Written and Directed by: Sally Potter
Produced by: Christopher Sheppard, Kurban Kassam
Cinematographer: Alexey Rodionov
Starring: Patricia Clarkson, Bruno Ganz, Cherry Jones, Emily Mortimer, Cillian Murphy, Kristin Scott Thomas and Timothy Spall.
The Party is a film filled with cynical wit as newly appointed Shadow Minister of Health, Janet (Kristin Scott Thomas) celebrates her new post by hosting a party.
Bill (Timothy Spall), husband and long-time supporter sits in a daze with a glass in hand as each guest arrives: best friend April (Patricia Clarkson) and her New Age partner, Gottfried (Bruno Ganz), lesbian couple Martha (Cherry Jones) and Jinny (Emily Mortimer), newly pregnant, and the handsome financier, Tom (Cillian Murphy) – all sitting on their own agenda as a constant barrage of political and social standpoints are thrown around the room building to their very own announcements.
A film of contrasts, and not just because the entirety is shot in black and white, but because of the contrast of ideals and personalities. Even the music played on the turntable by Bill is a bizarre backdrop and soundtrack to the emotive tension in the lounge room; tragedy and trauma played out to the rumba and reggae creating the ridiculous and send-up to all the seriousness discussed from life expectancy related to economics and class rather than diet and exercise – a statistic Janet and husband Bill have always agreed upon – to the question of life after death.
The setting of the film is the house of Janet and Bill – there’s no hiding as each character is forced to face the crisis looming in each relationship: the dying academic, the cheating wife; each person intellectualising their emotion into a rational argument all to the sound of Bill’s insistence of playing record after record, his need for music a compulsion to express.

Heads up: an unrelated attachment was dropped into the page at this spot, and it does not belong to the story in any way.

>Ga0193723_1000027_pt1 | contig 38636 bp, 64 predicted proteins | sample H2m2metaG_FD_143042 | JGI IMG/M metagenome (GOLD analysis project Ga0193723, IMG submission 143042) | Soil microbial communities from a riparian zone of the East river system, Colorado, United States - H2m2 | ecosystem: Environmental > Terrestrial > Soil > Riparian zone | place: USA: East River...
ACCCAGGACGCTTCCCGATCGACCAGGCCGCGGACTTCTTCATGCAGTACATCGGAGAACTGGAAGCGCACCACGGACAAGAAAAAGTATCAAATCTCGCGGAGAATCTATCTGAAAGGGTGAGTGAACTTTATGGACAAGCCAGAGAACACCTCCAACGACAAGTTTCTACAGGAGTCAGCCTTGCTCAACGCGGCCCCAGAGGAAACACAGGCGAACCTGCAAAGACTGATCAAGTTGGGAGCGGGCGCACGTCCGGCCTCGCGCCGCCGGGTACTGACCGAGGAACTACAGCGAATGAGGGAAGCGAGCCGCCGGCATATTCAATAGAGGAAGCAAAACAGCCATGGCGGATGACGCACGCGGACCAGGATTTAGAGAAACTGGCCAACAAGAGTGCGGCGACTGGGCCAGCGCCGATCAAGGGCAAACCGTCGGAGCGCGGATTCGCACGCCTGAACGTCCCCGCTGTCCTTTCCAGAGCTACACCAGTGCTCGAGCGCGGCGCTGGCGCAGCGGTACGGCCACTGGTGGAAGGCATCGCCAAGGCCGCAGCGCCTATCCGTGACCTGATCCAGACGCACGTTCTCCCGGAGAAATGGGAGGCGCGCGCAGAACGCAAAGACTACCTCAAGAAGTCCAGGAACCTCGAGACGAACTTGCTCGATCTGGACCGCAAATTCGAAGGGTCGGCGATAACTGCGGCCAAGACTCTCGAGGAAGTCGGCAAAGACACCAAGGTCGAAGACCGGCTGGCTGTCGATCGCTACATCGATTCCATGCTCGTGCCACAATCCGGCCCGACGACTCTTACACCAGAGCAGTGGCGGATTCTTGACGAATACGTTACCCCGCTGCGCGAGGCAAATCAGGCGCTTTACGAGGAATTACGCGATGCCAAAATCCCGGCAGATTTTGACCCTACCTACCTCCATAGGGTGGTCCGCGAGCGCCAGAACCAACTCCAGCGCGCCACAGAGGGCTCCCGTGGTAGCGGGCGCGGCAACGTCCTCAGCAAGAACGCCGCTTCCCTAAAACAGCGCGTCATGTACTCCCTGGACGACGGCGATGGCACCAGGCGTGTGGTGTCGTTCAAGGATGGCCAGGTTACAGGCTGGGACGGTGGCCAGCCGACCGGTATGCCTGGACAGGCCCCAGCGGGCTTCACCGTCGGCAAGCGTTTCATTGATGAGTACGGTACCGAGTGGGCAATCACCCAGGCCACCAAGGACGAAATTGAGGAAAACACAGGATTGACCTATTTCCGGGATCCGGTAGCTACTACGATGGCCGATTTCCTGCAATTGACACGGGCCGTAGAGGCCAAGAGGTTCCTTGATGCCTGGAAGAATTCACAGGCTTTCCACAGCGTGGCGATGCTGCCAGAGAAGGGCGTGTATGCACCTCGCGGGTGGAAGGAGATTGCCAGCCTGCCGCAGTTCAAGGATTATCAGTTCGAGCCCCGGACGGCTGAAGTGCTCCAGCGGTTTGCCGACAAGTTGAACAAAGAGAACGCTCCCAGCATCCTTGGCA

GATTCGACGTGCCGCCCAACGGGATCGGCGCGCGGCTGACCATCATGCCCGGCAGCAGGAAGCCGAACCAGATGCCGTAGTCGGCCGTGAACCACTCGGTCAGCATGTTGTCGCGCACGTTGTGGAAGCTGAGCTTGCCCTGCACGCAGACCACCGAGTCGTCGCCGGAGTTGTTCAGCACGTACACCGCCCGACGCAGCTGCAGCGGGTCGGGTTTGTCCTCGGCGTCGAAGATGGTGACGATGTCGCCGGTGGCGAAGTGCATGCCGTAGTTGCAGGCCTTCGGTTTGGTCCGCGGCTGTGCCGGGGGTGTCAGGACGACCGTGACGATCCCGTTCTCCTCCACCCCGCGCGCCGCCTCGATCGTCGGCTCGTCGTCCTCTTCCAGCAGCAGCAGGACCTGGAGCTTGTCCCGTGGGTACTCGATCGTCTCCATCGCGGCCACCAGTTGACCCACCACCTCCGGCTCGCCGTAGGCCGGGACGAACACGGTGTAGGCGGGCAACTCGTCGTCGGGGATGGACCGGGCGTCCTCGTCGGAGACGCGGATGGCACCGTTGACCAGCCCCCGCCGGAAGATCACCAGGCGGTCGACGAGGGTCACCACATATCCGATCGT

This is a film driven by dialogue, and the set was created and shot on stage like a play where each character slowly unravels as each reveals the next revelation – the story’s interest in the layers of rationale used as self-protection being pealed away to show the raw human hiding underneath; argument and ideals and political stances made as an adult only to show the child still hiding underneath. Except for April. Now a cynic. Janet asks her best friend, ‘Have I been emotionally unavailable?’
Of which April replies, ‘It’s not a productive line of thought’.
There are so many subtle moments that got me giggling. Small details like Bill sitting confused, a glass of red in one hand and the celebratory glass of champagne in the other.
It’s sad, it’s tragic. And the understanding of what we cling to, to keep our ego’s intact, is examined and oh so very funny.
Writer and director Sally Potter (Orlando (1992)), states she wrote the script with an awareness of the absurdity of human suffering; the highlight for me April as she cuts through any emotion with her scathing, but not to be taken personally, remarks aimed at revealing the true and rational perspective with her unblinking eye, ‘You’re a first-rate lesbian and a second-rate thinker.’
To which Martha, Professor of Women’s Studies replies ‘April, Really. I am a professor. Specializing in domestic labour gender differentiation in American utopianism.’
‘Exactly,’ says April.
Left with nothing unnecessary for the story to come full-circle in 71 minutes, The Party is a clever film that takes you into the claustrophobic world of relationships in crisis viewed through the lens of a political satire; the most selfless of the group the coke snorting soulless financier, Tom – now that’s cynical.